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Northern Wisconsin Agricultural and Mechanical Association / Transactions of the Northern Wisconsin Agricultural and Mechanical Association, including a full report of the industrial convention held at Neenah, Wisconsin, February, 1886. Together with proceedings of the Association for 1884, to January 1, '86
Vol. XI (1886)

Bright, C. M.
Taxation,   pp. 273-306 PDF (6.8 MB)


Page 290


290   TRANSACTIONS OF THE NORTHERN WISCONSIN
capital understand that part of wealth that is used in con-
junction with labor, in production -do not receive their just
reward. Privileged classes grow richer out of the toil of
other classes that grow poorer. Think for a moment of the
Vanderbilts accumulating three hundred millions of dollars
in two generations. The fact of that immense accumulation
is not in itself so bad as the fact that opportunities have
made it possible. There are too many opportunities for mak-
ing millionnaires, and it is a bad thing for the country that
there are, for, for every millionnaire there have got to be a
thousand paupers. This is not a socialist cry for the over-
throw of the wealthy, or for an equal distribution of pro-
perty. It is rather a plea for a change in the condition of
things that robs labor and makes millionaires and paupers;
that almost in the shadow of the palace builds hovels where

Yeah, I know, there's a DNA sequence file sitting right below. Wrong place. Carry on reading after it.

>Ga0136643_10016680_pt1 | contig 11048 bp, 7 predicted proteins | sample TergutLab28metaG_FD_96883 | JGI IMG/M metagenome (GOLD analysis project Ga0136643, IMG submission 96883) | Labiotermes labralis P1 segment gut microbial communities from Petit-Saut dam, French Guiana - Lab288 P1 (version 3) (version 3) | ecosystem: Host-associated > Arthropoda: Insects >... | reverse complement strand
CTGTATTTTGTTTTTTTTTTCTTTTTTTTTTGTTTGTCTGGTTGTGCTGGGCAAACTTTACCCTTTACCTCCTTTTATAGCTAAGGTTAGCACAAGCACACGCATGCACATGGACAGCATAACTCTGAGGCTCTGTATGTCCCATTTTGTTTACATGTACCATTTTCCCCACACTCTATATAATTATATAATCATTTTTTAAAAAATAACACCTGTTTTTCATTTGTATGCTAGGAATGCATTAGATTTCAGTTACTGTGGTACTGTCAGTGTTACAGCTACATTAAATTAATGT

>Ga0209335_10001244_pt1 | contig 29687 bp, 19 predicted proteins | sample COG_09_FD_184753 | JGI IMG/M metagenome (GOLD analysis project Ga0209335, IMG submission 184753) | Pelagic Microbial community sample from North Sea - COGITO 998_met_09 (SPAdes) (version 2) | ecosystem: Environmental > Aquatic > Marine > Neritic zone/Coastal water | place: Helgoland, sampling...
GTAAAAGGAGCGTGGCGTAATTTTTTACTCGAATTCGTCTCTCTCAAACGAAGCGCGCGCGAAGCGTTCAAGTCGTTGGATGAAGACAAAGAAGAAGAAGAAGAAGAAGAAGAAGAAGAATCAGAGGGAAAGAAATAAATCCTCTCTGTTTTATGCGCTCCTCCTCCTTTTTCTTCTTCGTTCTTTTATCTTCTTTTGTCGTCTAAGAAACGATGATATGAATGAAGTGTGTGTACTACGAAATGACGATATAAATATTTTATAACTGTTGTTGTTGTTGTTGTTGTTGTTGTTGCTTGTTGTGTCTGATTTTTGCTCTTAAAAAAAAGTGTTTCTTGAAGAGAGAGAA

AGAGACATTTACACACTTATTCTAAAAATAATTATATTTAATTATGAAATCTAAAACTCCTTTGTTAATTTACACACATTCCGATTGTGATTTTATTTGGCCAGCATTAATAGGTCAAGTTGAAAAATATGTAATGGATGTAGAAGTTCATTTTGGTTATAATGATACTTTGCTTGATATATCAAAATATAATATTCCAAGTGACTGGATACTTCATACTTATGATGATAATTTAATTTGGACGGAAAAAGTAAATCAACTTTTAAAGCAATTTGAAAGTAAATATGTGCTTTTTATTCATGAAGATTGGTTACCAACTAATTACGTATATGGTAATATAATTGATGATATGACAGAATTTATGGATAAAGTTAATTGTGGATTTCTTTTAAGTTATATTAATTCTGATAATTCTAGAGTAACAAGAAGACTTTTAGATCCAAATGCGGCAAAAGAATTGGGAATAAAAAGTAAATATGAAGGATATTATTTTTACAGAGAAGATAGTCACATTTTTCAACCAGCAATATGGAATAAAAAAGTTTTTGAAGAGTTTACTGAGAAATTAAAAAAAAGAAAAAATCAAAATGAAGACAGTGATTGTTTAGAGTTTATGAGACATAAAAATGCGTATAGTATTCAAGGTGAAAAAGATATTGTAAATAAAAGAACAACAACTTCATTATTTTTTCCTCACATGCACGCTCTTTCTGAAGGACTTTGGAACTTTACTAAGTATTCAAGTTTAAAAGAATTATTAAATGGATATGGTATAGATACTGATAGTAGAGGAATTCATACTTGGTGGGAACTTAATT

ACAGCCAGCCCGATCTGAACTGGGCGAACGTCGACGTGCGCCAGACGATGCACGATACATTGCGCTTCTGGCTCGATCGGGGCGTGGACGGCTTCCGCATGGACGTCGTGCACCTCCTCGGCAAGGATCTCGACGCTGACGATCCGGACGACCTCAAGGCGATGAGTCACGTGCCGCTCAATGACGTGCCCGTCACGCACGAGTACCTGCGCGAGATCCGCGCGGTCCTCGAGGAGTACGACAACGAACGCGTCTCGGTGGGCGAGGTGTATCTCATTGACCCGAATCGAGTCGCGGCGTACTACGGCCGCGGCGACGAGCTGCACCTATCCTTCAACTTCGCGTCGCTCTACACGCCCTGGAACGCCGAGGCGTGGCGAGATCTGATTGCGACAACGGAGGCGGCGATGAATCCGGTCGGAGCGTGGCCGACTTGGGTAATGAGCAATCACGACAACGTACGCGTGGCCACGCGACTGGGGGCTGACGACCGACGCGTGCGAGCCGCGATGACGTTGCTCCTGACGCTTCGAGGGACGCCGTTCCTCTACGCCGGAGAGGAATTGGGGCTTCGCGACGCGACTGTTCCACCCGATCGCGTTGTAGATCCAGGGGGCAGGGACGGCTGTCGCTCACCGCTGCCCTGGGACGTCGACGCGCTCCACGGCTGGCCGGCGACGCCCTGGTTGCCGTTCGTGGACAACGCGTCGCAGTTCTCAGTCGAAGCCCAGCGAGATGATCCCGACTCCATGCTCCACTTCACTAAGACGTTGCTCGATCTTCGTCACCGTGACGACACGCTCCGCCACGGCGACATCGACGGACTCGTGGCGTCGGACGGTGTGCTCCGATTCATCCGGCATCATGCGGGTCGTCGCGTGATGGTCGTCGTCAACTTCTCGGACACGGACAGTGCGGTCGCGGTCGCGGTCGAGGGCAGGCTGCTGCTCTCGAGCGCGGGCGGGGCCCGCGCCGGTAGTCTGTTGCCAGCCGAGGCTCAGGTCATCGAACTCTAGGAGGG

pinching want is the ever present guest. It is a plea for an
equality in the opportunity to acquire wealth. But this
equality can never be so long as there are interests and
classes that enjoy special protection and advantages under
the law. Such equality never yet was and never will be
found in a country where the land is monopolized, because
-of the power the ownership of land gives to those who pos-
sess it over those who do not. This monopoly takes from
labor and capital, labor's assistant in production, the fruits
of labor, and. absorbing them, keeps labor down. There is
no conflict between labor and capital, for each is dependent
upon the other. But there is a conflict, between labor and
capital upon the one hand, and land monopoly upon the other
-a conflict which so far has been all a one-sided affair.
Failure to recognize this truth is the great economic error of
the times. It is the error that labor organizations have made,
and are making. They work from the wrong point of view,
and quarrel with their friend instead of uniting with that
friend, and making common cause against the common
enemy. It is the error of that class of statesmen who regard
the tariff as the regulator of the question of wages and the
general prosperity of the people. Equality in opportunity
can never be so long as there are advantages which some
enjoy at the expense of others.


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